Ed embodied the virtues that I consider the most important in a man: he loved simply and well, especially his family, his beloved wife, Esther, to whom he was married for 67 years and whose death he never recovered from. He knew poverty but it his spirit knew great riches and with that in mind I read the following poem dedicated to Ed Galing 96.

Love in a Time of War

You can see them, the pregnant women, the nursing mothers,
the lovers holding hands

Their ears wired for sound, one thousand songs for liquid days,
a herald angel’s apocalyptic ode

And for some, the bombs are falling now, all the highways are
mined, the mangled fields are as unsafe as any road

The bombs falling are an aphrodisiac, the shock and awe of love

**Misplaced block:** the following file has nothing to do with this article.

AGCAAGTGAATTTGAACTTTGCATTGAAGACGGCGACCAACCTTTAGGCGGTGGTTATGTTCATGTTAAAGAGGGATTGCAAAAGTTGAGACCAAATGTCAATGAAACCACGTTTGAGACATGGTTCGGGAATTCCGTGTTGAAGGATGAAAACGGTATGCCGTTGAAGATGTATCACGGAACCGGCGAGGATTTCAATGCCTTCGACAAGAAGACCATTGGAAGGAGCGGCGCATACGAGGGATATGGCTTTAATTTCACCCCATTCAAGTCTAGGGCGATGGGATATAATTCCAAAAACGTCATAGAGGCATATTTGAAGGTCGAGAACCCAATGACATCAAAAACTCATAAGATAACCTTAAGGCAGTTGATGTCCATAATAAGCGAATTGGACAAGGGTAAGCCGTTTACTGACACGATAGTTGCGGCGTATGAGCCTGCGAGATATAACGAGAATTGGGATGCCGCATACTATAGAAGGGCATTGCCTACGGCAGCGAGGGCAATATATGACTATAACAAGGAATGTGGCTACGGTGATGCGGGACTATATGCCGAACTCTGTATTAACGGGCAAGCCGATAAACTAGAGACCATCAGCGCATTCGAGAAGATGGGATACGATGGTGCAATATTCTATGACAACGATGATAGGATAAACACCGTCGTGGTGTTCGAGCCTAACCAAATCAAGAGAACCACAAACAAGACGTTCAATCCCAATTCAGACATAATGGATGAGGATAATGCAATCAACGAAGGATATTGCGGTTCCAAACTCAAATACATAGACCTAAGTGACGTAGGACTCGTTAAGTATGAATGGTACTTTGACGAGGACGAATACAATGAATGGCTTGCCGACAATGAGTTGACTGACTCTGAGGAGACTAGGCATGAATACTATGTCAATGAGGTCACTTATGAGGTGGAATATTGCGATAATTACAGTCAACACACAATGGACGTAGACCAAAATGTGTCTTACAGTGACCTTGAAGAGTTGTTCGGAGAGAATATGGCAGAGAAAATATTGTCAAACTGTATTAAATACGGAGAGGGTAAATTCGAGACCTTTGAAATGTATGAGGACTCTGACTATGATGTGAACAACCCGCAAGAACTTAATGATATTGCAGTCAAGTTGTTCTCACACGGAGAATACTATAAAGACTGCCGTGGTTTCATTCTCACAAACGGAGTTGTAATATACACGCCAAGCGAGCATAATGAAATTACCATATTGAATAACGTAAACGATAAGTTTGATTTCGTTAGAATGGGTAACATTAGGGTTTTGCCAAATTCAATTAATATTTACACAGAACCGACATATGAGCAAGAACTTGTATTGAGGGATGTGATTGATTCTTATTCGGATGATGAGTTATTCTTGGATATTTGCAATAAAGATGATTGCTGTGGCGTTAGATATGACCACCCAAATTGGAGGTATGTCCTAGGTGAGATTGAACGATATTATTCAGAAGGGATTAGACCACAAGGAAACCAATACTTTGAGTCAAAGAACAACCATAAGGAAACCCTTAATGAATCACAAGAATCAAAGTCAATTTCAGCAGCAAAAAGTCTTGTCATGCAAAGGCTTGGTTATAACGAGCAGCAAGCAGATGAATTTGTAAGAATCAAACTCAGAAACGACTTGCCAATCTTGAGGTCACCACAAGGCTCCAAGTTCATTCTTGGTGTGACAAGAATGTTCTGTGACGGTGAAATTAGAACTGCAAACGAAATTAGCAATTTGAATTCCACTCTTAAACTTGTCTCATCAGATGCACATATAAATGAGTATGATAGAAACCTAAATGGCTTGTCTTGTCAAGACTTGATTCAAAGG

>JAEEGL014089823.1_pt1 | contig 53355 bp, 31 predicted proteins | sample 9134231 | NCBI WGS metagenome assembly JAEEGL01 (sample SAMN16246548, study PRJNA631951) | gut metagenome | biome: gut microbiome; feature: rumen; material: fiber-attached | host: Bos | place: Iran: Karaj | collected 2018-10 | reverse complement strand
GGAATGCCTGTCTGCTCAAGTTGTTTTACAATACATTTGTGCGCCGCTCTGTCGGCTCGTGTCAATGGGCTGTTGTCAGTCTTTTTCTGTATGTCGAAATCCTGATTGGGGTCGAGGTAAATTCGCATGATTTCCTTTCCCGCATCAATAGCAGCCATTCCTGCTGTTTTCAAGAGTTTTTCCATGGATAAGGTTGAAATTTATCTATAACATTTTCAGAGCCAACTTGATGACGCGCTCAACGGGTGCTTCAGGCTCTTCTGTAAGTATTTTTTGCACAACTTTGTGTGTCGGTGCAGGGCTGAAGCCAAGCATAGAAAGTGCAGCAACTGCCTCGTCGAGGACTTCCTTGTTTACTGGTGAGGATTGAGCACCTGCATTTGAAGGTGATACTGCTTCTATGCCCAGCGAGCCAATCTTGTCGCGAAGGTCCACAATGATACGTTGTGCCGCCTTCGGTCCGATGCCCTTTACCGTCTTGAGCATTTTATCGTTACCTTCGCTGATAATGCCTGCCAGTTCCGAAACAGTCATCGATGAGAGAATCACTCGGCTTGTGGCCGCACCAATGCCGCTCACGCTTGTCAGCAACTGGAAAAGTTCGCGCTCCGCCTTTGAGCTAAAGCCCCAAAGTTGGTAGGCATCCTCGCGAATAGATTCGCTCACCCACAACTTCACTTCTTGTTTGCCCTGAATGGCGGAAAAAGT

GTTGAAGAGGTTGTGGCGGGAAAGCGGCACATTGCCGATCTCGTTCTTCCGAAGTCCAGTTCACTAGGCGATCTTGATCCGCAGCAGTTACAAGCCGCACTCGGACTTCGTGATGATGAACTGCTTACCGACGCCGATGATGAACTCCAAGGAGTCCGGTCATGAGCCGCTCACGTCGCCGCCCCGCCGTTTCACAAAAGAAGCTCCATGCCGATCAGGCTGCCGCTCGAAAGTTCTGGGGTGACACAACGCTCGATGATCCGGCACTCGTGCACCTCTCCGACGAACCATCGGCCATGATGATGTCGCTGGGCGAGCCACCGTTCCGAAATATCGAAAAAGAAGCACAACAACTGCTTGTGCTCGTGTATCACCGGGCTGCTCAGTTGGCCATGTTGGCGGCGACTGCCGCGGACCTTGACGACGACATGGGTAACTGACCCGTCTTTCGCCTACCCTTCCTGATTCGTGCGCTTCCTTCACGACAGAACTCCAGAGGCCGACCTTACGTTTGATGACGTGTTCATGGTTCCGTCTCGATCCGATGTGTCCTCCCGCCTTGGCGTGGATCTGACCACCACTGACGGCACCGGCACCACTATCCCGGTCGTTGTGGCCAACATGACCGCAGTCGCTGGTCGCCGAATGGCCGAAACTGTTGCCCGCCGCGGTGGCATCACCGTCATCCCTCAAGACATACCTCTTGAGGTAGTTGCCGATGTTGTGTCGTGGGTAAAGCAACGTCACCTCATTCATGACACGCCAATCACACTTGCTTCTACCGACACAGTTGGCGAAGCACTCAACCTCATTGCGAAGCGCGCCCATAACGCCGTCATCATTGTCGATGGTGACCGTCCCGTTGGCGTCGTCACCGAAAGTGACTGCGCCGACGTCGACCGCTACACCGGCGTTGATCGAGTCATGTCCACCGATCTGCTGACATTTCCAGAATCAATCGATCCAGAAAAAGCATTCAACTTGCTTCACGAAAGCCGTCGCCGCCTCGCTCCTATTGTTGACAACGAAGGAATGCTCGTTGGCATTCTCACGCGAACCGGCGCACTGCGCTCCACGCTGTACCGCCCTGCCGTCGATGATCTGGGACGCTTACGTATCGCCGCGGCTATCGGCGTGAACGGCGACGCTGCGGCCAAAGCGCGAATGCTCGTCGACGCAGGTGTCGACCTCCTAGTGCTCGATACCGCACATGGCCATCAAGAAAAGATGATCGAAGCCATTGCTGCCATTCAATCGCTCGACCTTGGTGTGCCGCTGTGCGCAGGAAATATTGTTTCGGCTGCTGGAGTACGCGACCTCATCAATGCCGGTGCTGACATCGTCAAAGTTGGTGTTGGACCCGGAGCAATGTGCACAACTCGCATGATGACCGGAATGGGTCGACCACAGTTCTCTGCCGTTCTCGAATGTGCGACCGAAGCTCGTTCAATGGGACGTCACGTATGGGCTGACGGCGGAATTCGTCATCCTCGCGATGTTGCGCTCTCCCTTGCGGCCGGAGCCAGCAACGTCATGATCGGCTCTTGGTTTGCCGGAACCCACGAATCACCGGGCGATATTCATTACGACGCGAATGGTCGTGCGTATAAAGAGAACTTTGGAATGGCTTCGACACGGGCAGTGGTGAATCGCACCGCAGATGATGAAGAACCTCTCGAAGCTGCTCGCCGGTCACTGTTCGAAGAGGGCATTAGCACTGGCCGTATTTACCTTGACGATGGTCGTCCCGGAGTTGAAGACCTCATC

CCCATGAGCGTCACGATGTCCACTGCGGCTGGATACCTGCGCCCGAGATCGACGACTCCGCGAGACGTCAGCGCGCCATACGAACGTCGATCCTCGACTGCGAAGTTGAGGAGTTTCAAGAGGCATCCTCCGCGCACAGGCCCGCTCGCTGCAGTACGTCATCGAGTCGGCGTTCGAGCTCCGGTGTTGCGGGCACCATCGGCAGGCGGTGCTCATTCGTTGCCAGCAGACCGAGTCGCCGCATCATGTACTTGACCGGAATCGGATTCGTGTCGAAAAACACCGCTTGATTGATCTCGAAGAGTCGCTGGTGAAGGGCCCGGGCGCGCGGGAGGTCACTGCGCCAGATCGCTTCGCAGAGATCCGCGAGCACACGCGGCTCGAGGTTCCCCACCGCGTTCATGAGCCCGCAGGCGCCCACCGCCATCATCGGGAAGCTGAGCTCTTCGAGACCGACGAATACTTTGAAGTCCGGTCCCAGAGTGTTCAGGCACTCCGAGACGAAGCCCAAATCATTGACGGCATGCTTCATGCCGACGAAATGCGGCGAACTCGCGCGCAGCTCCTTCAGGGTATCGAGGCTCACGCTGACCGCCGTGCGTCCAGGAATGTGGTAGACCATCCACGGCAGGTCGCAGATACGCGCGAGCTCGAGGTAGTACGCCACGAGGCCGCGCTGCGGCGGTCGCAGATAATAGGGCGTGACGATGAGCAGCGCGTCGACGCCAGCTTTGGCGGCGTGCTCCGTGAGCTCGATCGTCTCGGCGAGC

among the ruins; all their exposed flesh burned where it is
Even when the war is ten thousand miles away

Ten thousand miles or five thousand, it makes no difference, war
is simply something just beyond the horizon and love is what
happens right here

Right here where the black hawks are flying, where the bombs are
smart, the missiles guided, precision piloted reminding us it
is not so much how the bombs are directed but where they land

And who they land on that matters, distance is a factor in a time of war

In a time when we have come to love the bomb more than we love our
fellow man, more than we love ourselves

Maybe, what we know is not love at all but something more primitive,
something bestial and impure

Something that causes us to believe that we are no longer descended from
Angels, unless the angels are the exterminating ones, the kind that
fly on the wings of stealth bombers that inflict their death, unseen,
from above

Consider what they have wrought; consider the light from burning cities as a
celestial event, a fireworks display, a celebration for the dead, for love
in a time of war